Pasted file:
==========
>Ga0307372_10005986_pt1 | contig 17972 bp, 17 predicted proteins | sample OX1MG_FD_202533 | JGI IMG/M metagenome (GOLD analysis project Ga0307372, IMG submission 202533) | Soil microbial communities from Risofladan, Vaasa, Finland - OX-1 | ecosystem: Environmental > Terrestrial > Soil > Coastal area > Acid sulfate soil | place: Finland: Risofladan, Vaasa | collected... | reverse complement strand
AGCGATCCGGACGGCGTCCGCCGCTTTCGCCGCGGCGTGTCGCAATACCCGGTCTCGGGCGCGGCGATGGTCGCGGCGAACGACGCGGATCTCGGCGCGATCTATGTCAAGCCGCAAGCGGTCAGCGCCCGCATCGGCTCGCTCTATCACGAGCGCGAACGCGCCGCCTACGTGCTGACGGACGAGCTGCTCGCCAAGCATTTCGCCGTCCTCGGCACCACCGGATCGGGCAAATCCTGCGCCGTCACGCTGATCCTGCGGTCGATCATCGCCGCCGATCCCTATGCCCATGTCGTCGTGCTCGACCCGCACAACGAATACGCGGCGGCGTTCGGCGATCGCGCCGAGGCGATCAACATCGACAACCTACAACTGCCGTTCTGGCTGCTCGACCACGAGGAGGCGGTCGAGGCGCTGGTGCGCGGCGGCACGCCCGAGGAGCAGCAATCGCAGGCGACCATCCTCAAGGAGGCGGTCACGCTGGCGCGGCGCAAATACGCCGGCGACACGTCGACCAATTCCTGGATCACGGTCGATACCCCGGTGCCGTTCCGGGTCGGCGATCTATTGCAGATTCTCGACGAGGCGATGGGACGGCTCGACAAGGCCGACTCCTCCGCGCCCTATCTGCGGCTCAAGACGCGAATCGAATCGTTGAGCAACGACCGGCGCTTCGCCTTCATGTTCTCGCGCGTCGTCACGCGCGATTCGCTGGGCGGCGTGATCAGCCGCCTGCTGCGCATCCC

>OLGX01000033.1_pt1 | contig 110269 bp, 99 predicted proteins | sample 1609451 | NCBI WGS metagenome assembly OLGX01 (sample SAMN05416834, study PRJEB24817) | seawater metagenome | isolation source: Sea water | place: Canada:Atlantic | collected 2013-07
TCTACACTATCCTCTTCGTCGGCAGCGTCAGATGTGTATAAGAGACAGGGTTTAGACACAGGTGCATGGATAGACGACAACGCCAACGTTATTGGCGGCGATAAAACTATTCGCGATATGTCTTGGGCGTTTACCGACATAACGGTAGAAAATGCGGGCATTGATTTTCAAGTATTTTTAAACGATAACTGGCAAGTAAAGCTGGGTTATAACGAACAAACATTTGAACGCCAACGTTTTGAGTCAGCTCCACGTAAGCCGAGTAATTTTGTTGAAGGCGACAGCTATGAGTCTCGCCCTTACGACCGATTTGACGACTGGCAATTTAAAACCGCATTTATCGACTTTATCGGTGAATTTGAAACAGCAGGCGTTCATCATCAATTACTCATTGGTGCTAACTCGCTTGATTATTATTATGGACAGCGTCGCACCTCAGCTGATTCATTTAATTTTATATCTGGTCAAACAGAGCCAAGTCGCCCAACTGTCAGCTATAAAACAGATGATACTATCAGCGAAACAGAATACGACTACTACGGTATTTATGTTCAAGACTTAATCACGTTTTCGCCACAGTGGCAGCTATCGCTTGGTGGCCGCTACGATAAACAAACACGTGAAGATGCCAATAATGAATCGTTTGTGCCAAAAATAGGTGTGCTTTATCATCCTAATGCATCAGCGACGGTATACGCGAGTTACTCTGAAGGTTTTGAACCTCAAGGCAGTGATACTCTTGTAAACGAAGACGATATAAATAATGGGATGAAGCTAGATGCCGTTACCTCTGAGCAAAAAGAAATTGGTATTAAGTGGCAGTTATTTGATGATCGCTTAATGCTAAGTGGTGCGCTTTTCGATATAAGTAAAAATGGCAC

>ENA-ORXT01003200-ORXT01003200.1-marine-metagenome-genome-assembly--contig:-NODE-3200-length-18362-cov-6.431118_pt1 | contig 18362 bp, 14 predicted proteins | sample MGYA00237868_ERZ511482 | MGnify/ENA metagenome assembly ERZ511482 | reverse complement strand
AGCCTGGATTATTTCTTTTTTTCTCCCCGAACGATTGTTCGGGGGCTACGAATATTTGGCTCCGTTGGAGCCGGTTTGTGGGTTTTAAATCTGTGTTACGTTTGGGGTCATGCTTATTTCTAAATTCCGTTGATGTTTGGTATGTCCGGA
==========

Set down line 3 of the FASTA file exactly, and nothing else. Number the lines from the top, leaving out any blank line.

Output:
>OLGX01000033.1_pt1 | contig 110269 bp, 99 predicted proteins | sample 1609451 | NCBI WGS metagenome assembly OLGX01 (sample SAMN05416834, study PRJEB24817) | seawater metagenome | isolation source: Sea water | place: Canada:Atlantic | collected 2013-07